This article is part of Globe B.C.’s eight-part weekly series on food security in Canada. Visit this page for the rest of the series so far.
When California Governor Jerry Brown declared a statewide emergency in January, there was hope water conservation and increased pumping from aquifers could blunt the impact of a withering drought.
Now, as the driest year in the state’s history is coming to a close, the aquifers are so overdrawn there are concerns about long-term damage – and the National Weather Service is predicting a fourth year of drought.
The dry spell, which some studies blame on climate change, is raising concerns about future food price hikes across North America.
In B.C., which over the past 20 years has relied increasingly on crops from California, food security experts describe the situation as alarming.
If California’s agriculture productivity collapses “we’d be in huge trouble,” says Brent Mansfield, co-chair of the BC Food Systems Network.
“The urgency is … as prices go up, will we be able to [afford to] put food on the table?” Mr. Mansfield asks. “First off, they are going to feed their own and then they are going to feed those who can pay the most. And that might not be us.”
Mr. Mansfield recently wrote a report predicting produce prices in B.C. could jump by 25 per cent to 50 per cent over the next five years as California’s productivity declines.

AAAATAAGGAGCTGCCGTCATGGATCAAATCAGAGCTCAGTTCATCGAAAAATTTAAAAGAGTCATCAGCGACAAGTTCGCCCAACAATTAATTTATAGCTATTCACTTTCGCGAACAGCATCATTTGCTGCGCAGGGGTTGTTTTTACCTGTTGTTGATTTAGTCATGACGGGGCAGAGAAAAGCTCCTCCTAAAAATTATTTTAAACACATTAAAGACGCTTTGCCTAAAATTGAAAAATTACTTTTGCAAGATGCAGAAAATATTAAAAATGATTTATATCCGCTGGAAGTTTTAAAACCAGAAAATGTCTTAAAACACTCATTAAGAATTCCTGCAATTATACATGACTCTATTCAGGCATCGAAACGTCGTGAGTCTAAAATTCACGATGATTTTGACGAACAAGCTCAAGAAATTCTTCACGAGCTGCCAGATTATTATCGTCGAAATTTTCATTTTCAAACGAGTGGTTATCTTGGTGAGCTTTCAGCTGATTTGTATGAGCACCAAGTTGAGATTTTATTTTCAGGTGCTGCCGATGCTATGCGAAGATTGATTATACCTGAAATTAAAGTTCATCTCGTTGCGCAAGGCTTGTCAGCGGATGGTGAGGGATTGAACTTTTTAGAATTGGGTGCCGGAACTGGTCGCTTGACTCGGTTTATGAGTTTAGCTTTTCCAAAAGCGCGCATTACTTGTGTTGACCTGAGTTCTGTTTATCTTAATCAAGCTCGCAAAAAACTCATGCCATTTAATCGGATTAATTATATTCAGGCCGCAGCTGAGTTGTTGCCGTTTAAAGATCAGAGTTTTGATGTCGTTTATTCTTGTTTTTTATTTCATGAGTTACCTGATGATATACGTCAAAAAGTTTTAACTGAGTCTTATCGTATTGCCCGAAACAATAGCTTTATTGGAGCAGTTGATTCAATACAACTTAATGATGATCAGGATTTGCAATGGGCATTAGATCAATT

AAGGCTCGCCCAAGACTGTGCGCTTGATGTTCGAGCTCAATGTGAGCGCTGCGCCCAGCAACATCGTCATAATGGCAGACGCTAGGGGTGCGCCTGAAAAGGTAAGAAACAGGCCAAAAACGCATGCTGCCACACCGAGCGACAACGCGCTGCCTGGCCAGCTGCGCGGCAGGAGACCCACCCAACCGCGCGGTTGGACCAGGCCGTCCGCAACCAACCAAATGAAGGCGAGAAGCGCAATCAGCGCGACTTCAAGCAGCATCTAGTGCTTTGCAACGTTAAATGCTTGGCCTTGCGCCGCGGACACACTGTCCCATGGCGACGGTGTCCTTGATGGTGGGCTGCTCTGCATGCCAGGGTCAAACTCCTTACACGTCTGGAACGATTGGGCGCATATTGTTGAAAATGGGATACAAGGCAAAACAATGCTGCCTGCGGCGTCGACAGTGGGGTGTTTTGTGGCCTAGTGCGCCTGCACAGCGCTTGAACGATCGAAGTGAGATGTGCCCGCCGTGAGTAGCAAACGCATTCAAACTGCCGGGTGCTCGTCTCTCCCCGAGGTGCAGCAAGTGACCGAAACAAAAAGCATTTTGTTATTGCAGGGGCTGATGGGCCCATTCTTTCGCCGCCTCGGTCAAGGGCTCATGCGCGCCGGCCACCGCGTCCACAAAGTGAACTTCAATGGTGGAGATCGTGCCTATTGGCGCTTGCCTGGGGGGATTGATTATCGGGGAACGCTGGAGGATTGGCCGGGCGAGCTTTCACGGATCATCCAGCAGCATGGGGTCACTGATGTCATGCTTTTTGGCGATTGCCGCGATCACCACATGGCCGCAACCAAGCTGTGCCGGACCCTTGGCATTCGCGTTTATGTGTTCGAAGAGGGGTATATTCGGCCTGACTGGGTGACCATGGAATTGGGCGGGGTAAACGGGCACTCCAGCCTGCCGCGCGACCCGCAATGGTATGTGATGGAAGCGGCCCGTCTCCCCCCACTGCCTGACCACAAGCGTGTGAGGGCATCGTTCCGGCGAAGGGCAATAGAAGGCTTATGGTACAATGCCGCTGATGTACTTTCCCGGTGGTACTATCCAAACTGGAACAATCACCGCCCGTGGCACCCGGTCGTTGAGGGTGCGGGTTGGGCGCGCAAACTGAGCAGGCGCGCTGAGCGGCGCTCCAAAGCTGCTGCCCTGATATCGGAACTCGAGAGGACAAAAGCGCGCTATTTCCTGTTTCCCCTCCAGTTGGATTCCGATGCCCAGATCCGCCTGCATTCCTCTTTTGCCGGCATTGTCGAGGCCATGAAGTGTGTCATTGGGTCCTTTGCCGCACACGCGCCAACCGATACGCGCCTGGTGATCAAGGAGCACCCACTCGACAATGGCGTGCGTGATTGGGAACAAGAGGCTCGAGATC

This year, rice production in California fell by 20 per cent, cotton was down 32 per cent and 170,000 hectares of farmland were fallowed, putting more than 6,000 farm labourers out of work. Revenue losses and the higher expenses of pumping water cost the state $2.2-billion (U.S.).
It could get worse next year.
In a recent report, the Association of California Water Agencies warned “a dry 2015 would have disastrous consequences,” which could include the complete failure of the state’s $1-billion annual cotton crop; the death of 20,000 hectares of citrus trees and the exodus from the state of non-farm businesses that rely heavily on water.
“Hundreds of thousands of acres of annual and permanent crops throughout the state would be idled,” the report says. “For consumers it means loss of jobs and higher prices for food and other products. It also means less locally produced food, which affects food security and our carbon footprint.”
Mr. Mansfield said while California’s loss of productivity will be felt across North America, B.C. is particularly vulnerable because of a shift in the province to imported produce. B.C.’s vegetable production fell more than 20 per cent between 1991 and 2011. Currently, more than 67 per cent of all B.C. vegetable imports come from the United States, with more than half that coming from California.
“We’ve seen a decline of [B.C.] staple crops in the past 20 years,” he said. “We’ve more or less stopped growing the crops we are now reliant on California for. … We are importing from California when we could be producing it ourselves.”